My father-in-law was a hero. A true hero.
He was a war hero.
I have hanging on my wall a shadowbox with his army induction photo, his bronze star, his purple heart, his D-day medal from the country of France and a medal signifying his belonging to the "big red one". I have the flag that draped his coffin.
I've read the story about why he was awarded the bronze star and purple heart. He was a tank commander during WWII. I don't know why the guy was out of his tank, but one of Dad's men was injured and trapped between the tank/line and a German machine gun nest.
Dad rushed the nest, rescued his man and carried him back to the tank and to safety; he was injured in the process.
But he was a TRUE hero.
I never saw the photo, I didn't even know about the bronze star. I knew about the purple heart because his injury disabled him later in life. I knew about the medal from France because there was a controversy. I knew about the Big Red One because he had dinner with the remainder of his unit at least once a year. I never knew about the letter until his death.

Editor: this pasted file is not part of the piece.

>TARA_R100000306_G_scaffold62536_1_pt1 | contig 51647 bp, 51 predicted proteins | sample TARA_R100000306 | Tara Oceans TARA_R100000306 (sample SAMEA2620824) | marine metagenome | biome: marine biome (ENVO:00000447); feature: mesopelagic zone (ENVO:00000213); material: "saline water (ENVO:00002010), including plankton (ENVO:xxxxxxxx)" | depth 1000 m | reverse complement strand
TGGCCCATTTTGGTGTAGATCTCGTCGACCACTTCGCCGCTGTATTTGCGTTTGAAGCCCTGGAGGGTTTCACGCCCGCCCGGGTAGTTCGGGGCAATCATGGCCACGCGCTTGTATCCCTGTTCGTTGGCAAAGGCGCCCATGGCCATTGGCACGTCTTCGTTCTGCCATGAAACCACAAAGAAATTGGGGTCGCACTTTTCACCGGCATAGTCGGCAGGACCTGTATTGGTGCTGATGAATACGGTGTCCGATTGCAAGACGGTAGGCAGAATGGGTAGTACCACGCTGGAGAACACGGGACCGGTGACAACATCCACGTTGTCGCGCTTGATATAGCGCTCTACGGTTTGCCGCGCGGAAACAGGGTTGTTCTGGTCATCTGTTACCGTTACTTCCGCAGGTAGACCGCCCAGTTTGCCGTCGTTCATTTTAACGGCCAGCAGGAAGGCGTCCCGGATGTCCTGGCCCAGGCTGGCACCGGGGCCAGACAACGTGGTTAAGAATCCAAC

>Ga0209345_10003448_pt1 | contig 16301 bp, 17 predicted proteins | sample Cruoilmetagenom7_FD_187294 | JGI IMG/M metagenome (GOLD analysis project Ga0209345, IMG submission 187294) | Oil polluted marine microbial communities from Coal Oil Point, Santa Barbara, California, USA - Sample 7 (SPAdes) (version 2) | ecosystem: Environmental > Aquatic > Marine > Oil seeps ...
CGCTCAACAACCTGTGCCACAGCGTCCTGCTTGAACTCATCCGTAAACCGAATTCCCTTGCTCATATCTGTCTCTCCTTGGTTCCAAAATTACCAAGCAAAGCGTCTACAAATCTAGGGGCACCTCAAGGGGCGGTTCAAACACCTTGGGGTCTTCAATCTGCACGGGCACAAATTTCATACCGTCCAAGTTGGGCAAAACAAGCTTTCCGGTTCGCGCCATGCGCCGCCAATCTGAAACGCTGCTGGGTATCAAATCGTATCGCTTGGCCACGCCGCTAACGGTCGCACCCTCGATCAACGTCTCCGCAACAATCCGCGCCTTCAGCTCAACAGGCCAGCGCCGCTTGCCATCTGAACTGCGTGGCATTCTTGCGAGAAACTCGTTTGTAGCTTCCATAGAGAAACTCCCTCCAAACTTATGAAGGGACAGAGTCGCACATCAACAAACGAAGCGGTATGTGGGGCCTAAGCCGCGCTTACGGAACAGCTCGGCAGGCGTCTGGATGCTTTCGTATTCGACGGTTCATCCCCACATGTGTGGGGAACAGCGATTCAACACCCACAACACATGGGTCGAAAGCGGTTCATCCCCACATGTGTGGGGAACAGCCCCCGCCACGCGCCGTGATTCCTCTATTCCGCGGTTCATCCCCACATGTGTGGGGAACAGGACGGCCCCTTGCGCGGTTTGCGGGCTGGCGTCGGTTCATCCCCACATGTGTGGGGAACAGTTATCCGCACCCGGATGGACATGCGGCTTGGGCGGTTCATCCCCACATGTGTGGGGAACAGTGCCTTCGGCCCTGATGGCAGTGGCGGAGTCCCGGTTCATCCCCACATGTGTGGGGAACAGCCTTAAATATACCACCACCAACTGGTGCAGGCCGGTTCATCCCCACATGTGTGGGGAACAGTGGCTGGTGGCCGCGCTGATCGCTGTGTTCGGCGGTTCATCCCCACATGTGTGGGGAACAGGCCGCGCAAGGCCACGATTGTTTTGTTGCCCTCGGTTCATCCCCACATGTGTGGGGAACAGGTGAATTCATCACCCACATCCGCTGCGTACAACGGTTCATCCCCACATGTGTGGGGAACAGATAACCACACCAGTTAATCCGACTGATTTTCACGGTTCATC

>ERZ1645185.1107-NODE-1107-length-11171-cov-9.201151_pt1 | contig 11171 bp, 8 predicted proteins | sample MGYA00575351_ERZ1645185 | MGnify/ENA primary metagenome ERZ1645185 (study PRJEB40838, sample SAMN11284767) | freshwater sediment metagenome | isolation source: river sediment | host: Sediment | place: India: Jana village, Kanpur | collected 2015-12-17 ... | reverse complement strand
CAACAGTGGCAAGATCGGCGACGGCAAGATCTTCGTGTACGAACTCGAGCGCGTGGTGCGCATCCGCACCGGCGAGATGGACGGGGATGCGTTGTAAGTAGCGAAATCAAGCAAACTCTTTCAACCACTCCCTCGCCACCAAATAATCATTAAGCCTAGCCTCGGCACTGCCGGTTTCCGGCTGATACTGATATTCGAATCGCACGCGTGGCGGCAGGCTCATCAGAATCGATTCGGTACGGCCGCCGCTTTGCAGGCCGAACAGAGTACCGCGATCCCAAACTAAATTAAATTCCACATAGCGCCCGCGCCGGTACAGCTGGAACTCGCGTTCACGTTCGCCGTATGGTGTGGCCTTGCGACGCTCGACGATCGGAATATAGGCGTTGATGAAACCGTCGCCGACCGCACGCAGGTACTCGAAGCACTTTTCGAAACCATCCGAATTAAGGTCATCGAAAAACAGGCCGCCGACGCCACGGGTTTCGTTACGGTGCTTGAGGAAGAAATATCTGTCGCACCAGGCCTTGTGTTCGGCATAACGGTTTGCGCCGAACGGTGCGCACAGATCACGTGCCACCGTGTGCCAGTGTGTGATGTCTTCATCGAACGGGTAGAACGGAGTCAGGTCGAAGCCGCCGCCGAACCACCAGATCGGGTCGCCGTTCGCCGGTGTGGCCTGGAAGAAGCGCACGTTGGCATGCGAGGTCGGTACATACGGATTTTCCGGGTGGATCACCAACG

He wanted it that way because he knew what was important.
He came home from the war, went to work for "Continental Can Company" and worked his way through Moody Bible Institute. He married my mother-in-law and became a "home missionary", going to schools, going to the poor, going to the "back country" in Tennessee, preaching the Gospel.
That was what was important to him. All three of his children were born in the mission field of Tennessee.
In the process, he preached on the radio, he ministered in small churches, he worked at a summer camp for poor kids.
After that, he moved to Brookfield, IL, where he pastored the church where most of his family and in-laws belonged. From there, he moved to Greenville, MI and after that he pastored the church that I grew up in, where I met his son, my husband.
Did things go wrong in his family? Yes, but his children made their own choices as adults that I'm not sure he had any part in. I do believe that he did the best he could with what he was given, in the era that he lived in.
Why did he not talk about his war days?
Because he didn't want to take away anything from preaching the Gospel. His war history was less important to him than his vocation of preaching.
I believe he was a hero of the best kind.